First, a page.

Research on Cancer in Black Women in the Mid-South Region to Receive $1.58M Grant

The Mid-South cancer patients are the focus of this in-depth qualitative analysis, which examines the various socio-cultural and structural elements that impact their experiences.

Aiming to uncover the root causes of breast cancer disparities among Black women in the Mid-South, a groundbreaking study has been funded by a generous grant of $1.58 million from Gilead Sciences, Inc. This study is set to make a significant contribution towards addressing the issue of breast cancer among Black women and pave the way for more effective interventions.

Dr. Janeane Anderson, an expert in health communication, and Dr. Gregory Vidal, a medical oncologist, will lead the research that aims to investigate the sociocultural and structural factors that contribute to cancer disparities, as reported by UTHSC News. The study’s importance is highlighted by concerning statistics.

Dr. Anderson, an assistant professor and social scientist at the University of Tennessee Health Science Center’s College of Nursing, expressed her concerns about the challenges Black women face at every stage of the cancer continuum in the South. She highlighted the issues of delays, access barriers, and unnecessary burden that affect the healthcare experience of Black women in the region.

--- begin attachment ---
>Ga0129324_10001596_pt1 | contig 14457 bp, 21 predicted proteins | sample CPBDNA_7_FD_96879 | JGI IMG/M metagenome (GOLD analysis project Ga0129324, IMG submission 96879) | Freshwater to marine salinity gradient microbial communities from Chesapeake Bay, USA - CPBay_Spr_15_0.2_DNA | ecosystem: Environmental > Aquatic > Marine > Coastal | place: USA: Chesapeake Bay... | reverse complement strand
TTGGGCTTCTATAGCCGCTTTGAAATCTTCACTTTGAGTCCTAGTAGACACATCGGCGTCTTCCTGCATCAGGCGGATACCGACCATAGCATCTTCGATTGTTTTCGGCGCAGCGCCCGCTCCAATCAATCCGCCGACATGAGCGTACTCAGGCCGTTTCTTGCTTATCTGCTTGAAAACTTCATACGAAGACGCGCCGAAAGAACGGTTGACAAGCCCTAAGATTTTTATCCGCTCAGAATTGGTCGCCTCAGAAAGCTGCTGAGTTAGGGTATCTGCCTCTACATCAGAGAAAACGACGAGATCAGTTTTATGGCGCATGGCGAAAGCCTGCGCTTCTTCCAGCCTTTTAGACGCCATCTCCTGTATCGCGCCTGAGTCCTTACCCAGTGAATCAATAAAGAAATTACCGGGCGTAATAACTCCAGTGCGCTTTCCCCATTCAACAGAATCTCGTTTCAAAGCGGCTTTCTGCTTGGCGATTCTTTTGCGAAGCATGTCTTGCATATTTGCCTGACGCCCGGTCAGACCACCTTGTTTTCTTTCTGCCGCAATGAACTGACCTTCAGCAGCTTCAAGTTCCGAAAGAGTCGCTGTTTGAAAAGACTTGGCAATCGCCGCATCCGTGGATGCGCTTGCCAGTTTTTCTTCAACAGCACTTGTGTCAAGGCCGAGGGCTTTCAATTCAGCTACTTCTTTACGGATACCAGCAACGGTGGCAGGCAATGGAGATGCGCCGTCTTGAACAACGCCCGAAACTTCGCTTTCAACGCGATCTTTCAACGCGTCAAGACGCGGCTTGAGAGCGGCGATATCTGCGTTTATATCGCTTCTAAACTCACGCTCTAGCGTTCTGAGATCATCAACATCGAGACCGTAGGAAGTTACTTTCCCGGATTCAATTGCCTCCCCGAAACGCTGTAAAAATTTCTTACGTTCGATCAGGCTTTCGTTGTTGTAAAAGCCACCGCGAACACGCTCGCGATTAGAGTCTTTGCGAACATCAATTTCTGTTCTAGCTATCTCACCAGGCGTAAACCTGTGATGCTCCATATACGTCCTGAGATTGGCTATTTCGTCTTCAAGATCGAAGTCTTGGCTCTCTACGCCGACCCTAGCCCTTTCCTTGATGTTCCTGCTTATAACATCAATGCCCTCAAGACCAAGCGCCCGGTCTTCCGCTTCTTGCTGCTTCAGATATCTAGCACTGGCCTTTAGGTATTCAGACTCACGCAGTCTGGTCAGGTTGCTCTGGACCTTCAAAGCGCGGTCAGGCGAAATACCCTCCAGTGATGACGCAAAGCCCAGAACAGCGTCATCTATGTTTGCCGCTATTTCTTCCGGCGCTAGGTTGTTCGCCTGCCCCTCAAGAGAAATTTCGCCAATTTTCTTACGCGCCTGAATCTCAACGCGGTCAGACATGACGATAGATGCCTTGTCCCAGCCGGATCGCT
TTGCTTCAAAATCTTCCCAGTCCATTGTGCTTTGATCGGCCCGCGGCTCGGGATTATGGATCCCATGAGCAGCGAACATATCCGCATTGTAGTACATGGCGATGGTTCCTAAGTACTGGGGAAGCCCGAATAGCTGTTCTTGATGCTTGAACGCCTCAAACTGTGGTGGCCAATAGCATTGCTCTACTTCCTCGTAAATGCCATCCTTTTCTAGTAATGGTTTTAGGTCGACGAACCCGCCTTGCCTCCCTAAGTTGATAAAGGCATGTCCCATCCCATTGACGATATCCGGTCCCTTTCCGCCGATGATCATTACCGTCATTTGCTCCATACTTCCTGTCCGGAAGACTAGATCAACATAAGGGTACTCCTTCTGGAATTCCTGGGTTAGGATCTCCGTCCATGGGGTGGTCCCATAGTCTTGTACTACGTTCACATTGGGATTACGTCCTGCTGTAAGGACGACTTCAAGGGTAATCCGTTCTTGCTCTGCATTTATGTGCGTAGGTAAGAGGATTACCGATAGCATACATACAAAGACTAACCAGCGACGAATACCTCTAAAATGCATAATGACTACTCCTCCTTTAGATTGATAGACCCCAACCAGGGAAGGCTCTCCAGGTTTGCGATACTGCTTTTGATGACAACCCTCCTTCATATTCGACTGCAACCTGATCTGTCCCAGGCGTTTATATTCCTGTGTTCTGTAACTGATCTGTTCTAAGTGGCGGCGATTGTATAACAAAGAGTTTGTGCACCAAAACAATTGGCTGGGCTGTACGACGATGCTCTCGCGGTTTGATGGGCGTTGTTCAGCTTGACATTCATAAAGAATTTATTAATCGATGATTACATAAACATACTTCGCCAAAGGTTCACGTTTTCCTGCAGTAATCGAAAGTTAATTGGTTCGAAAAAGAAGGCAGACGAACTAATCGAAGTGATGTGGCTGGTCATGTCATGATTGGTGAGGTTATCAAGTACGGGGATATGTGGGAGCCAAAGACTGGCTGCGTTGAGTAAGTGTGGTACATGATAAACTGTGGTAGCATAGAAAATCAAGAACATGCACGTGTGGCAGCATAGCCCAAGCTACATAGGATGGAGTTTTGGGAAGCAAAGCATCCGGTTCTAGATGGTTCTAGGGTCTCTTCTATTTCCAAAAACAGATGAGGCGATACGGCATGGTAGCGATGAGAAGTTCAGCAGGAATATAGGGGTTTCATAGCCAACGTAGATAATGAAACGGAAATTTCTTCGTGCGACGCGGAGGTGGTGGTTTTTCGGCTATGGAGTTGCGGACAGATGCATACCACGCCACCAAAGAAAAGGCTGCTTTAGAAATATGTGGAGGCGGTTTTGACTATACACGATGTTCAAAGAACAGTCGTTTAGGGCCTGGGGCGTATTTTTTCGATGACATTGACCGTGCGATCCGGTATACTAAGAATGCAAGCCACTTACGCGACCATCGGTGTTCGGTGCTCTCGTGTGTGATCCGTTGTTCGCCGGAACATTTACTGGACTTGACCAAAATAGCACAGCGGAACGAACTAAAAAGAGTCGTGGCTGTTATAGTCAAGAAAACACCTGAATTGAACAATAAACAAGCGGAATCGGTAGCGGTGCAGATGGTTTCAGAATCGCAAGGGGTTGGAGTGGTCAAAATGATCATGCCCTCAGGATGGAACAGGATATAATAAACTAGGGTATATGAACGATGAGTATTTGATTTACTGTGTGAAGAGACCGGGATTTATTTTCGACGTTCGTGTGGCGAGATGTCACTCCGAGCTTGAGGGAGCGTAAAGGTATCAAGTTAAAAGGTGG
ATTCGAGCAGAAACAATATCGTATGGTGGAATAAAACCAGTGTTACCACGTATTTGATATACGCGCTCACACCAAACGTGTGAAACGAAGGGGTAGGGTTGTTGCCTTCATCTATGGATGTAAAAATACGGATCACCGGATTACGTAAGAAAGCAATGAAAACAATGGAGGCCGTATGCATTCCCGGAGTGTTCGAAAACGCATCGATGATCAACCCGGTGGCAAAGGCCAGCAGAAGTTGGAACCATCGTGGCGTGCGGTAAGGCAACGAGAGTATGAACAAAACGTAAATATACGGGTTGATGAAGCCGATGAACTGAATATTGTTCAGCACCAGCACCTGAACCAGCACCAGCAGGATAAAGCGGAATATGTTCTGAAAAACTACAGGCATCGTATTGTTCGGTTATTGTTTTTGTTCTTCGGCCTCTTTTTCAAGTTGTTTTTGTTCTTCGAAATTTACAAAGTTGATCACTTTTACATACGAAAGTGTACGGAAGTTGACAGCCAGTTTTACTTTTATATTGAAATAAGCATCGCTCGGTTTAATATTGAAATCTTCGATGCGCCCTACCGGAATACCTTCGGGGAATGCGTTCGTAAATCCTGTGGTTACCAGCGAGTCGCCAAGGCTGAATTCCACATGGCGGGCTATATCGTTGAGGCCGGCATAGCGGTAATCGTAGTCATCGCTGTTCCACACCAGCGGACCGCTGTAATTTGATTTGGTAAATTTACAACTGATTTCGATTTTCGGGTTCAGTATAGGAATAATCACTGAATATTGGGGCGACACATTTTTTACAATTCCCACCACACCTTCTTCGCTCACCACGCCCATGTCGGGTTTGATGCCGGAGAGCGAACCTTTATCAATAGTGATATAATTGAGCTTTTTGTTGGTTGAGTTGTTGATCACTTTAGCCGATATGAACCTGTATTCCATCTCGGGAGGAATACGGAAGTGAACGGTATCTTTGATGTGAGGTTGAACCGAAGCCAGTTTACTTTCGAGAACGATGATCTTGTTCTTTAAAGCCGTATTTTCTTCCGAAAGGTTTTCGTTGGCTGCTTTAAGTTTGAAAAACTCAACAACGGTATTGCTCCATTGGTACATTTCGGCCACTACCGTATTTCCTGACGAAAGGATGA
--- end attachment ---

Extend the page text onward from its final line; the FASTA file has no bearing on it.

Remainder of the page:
According to recent data released by the American Cancer Society, Black women are 40% more likely to succumb to breast cancer than their white counterparts. Moreover, studies have shown that Arkansas and Mississippi, situated in the Mid-South region, are among the top 10 states in the US with the highest overall cancer rates.

In this study, we will delve into the experiences of three specific groups: Black women diagnosed with metastatic breast cancer, those who are at a high risk of developing breast disease, and healthcare providers located in the Mid-South region. Our research methodology will utilize the Socio-Ecological Model and Critical Race Theory to provide a comprehensive framework for analyzing our findings.

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According to Dr. Vidal, this study holds significant potential in terms of its impact. As he puts it, “The Mid-South will benefit from the most comprehensive qualitative assessment of the ways in which social, economic, and health factors impact cancer patients.”

The researchers aim to identify actionable insights to address the pressing health issue of outcome disparities by examining multilevel factors. Dr. Anderson’s previous work focused on the effects of patient-clinician communication on health outcomes for Black adults, and this new study builds upon that.

Starting on July 1, individuals from various clinic sites across Arkansas, Tennessee, and Mississippi will be recruited for the three-year project.

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